Disc Replacement Surgery
Disc Replacement Surgery
Disc replacement surgery is surgery carried out to solve issues with back pain. This surgery, and any other type of surgery, is normally carried out as a last resort, when more conservative treatment methods have failed to resolve the back pain. The conservative treatments for back pain include medication, spinal disc decompression, spinal manipulation, hot and cold packs, epidurals and physical therapy to name a few.
Previously, the most commonly performed back surgery for disc herniation was spinal fusion. However, disc replacement surgery is becoming more popular due to its better outcome. This is perhaps because this type of surgery gets rid of the disc that is causing the pain while at the same time giving good motion in the area of the spine the artificial disc is implanted. Disc replacement is done on the lumbar spine and also on the cervical spine. However, lumbar disc replacement is more commonly performed.
Disc replacement surgery is a procedure during which an artificial disc, also called a disc prosthesis, disc replacement or spine arthroplasty, is implanted in the place of a damaged disc to replicate its function. The artificial disc can be made of either plastic (polyethylene) or metal.
Disc replacement surgery is normally carried out for degenerative disc disease. There are two types of disc replacement surgeries; disc nucleus replacement and total disc replacement.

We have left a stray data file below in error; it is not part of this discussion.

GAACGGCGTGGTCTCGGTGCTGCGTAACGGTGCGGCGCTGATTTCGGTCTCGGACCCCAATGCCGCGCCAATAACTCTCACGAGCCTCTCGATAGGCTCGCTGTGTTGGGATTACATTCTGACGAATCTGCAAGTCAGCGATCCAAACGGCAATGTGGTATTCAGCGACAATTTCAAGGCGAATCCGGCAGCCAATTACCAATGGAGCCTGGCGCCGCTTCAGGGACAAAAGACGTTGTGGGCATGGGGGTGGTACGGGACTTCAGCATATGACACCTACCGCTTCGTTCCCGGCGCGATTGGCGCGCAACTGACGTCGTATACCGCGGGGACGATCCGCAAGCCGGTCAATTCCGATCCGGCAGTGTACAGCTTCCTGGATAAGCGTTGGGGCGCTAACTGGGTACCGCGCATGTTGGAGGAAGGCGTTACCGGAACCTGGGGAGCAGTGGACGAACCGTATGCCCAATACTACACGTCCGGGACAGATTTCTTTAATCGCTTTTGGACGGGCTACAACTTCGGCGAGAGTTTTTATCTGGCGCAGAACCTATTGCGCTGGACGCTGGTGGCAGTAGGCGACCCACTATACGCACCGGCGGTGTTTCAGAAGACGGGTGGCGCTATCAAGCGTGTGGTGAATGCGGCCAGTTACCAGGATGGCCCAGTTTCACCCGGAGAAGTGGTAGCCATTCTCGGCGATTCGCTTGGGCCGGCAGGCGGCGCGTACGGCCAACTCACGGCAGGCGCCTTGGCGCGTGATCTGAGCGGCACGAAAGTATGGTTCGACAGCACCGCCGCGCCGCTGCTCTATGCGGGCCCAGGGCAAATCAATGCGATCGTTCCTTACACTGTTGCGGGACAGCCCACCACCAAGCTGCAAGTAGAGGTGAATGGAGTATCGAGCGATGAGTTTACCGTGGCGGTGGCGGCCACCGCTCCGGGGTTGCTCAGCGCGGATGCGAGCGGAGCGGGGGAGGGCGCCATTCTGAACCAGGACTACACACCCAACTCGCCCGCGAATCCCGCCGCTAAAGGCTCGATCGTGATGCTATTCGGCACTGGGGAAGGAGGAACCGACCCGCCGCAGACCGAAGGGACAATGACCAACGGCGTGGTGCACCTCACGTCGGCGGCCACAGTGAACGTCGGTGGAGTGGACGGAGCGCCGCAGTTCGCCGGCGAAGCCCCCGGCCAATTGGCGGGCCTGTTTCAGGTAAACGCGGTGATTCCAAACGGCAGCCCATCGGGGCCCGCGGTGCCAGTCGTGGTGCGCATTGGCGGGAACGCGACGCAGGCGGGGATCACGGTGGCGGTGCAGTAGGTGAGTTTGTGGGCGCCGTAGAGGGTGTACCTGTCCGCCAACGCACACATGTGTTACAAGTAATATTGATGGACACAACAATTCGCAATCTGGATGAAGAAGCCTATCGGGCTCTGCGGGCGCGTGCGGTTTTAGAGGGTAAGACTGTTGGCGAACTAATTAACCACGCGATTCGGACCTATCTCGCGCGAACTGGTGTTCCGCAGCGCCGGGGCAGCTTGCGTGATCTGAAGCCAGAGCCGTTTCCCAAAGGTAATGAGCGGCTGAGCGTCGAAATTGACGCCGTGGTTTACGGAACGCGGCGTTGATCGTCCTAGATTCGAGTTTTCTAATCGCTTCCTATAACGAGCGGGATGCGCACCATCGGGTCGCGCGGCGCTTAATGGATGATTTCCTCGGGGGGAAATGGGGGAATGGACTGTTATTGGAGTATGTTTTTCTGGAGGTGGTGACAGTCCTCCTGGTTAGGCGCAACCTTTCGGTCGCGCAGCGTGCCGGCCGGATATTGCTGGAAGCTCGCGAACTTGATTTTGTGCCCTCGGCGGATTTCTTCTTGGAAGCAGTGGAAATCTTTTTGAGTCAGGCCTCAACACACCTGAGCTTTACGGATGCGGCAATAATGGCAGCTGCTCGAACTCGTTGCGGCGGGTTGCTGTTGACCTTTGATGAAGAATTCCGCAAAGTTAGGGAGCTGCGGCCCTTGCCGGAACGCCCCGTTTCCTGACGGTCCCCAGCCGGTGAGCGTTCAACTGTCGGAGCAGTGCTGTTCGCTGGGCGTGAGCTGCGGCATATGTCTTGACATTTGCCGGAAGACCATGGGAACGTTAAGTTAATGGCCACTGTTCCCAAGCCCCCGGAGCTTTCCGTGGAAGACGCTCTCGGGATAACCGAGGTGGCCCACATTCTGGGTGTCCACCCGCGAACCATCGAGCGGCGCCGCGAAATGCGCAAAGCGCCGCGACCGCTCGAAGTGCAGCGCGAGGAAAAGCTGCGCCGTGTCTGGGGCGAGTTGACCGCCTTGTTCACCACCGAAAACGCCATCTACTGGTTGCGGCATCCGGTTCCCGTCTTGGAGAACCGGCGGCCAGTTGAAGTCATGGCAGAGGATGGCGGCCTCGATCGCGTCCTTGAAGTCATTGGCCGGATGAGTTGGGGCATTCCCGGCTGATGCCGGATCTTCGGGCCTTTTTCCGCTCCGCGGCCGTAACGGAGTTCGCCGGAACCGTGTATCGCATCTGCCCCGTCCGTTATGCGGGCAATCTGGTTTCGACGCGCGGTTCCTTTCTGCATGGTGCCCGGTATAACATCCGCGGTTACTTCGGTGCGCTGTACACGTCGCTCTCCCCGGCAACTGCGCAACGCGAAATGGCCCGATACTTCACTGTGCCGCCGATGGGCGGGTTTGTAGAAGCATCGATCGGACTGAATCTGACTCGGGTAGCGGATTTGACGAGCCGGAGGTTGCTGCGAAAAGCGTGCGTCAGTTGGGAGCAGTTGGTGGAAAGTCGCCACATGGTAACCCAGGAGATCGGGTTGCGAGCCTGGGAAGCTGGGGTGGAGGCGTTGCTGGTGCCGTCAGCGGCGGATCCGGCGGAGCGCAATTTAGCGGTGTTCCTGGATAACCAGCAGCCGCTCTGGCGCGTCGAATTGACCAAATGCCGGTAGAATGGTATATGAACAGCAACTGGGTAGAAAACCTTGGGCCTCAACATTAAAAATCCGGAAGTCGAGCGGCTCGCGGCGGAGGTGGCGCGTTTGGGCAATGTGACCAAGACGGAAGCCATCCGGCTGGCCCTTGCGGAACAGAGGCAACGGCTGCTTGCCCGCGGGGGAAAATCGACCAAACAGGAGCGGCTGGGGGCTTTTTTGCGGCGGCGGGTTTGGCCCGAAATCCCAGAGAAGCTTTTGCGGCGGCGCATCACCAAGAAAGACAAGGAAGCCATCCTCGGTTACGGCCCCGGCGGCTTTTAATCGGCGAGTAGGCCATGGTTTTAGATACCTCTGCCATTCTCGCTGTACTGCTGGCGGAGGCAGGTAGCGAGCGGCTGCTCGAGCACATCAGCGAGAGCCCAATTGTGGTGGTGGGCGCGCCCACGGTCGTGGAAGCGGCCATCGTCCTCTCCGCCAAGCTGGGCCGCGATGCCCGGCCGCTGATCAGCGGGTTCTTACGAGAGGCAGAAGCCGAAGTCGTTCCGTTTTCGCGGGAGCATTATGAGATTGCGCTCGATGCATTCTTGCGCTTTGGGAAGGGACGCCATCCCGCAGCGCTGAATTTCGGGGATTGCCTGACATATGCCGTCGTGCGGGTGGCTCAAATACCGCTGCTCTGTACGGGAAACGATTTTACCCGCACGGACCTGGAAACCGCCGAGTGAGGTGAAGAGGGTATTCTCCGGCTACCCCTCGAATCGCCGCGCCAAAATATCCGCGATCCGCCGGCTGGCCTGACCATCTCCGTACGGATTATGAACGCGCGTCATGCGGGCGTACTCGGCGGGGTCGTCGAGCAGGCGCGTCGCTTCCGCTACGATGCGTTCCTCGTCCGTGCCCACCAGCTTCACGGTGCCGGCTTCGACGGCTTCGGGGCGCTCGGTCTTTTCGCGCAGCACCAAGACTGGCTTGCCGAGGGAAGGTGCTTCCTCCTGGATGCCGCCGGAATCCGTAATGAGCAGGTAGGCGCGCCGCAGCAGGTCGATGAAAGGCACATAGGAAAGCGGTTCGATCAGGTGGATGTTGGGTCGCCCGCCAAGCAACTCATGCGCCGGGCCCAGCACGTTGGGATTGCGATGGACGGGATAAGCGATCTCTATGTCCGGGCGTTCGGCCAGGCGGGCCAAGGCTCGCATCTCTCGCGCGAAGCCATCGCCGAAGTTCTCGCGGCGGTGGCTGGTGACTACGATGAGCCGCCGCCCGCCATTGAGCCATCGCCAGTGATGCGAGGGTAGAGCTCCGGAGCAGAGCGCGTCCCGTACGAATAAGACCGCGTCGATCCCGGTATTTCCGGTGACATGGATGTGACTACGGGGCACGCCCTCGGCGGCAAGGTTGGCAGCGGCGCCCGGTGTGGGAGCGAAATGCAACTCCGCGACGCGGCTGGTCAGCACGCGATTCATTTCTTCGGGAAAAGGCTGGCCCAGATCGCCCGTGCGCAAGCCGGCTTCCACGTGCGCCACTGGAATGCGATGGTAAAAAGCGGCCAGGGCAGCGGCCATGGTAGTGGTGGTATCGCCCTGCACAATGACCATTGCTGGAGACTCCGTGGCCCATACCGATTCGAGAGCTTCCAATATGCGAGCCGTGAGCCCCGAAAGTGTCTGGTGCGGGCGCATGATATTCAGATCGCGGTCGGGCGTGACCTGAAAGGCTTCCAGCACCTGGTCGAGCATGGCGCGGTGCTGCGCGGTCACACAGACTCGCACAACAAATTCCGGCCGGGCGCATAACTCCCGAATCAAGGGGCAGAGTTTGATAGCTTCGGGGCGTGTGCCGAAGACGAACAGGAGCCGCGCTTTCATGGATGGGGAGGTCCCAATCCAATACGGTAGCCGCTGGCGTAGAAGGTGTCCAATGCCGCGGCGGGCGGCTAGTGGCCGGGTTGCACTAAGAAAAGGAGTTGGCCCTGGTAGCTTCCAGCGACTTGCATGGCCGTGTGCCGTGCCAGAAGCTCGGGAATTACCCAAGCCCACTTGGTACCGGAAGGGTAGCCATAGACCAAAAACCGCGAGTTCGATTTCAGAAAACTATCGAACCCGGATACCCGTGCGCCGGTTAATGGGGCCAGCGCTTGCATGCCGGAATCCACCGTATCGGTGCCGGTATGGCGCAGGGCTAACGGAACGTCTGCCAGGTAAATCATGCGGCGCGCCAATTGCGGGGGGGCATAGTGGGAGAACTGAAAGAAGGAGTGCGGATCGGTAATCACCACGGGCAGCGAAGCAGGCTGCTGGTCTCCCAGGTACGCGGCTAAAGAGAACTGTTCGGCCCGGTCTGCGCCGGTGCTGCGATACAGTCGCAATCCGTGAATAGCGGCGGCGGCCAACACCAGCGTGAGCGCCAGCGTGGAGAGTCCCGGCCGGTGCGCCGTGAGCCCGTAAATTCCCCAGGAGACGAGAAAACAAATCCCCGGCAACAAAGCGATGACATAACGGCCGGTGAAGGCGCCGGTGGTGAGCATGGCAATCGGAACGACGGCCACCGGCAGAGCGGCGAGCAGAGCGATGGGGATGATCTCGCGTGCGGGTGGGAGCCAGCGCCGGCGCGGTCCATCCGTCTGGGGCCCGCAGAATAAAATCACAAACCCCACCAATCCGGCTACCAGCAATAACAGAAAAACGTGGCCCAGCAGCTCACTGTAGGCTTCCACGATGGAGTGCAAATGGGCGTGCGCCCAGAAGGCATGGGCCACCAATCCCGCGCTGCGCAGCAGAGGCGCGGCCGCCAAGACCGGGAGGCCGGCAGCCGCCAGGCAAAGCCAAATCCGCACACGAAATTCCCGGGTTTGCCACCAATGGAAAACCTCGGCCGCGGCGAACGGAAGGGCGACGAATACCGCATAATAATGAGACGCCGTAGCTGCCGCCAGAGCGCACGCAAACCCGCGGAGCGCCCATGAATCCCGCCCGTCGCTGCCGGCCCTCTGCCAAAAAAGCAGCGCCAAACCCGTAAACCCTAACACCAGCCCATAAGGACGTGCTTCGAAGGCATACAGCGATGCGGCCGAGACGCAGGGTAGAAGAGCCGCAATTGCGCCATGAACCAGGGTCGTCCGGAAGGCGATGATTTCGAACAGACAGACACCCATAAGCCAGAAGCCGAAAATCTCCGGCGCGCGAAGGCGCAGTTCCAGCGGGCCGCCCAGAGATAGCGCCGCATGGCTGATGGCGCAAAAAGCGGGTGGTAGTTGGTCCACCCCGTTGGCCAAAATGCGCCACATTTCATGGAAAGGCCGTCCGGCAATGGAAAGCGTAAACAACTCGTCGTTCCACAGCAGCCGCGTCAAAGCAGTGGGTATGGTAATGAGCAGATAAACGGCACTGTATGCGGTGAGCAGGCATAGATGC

During a disc nucleus replacement surgery, the nucleus, which is the soft center part of the disc, is removed and an implant is put in its place. For a total disc replacement surgery, the entire disc is removed and replaced with an implant.
Before determining who is a suitable candidate for disc replacement surgery, the orthopaedic surgeon will carry out a number of tests such as a CT (computed tomography) scan or MRI (magnetic resonance imaging) to determine if there is disc degeneration. They may also do a discography (to determine which disc has degenerated). The doctor will use the test results in conjunction with medical history to determine candidate suitability.
A good candidate is someone who has back pain due to one or several problem discs and the back pain has not been resolved from less invasive treatments. A patient will be ruled out as a candidate for disc replacement surgery if they suffer osteoporosis, spondylolisthesis, have a spinal infection or spinal injury, scoliosis or any significant joint disease, are morbidly obese, have autoimmune issues, chronic steroid use or are allergic to the implant materials.
This type of surgery will also not be carried out on pregnant women or on people who have had serious abdominal surgery previously. This is because spinal disc replacement surgery is done through the abdomen as the implants are designed to be introduced this way.
This surgery, like any other surgery can have inherent risks and complications, so it is always best to use disc replacement surgery as a last resort to stop or reduce severe pain.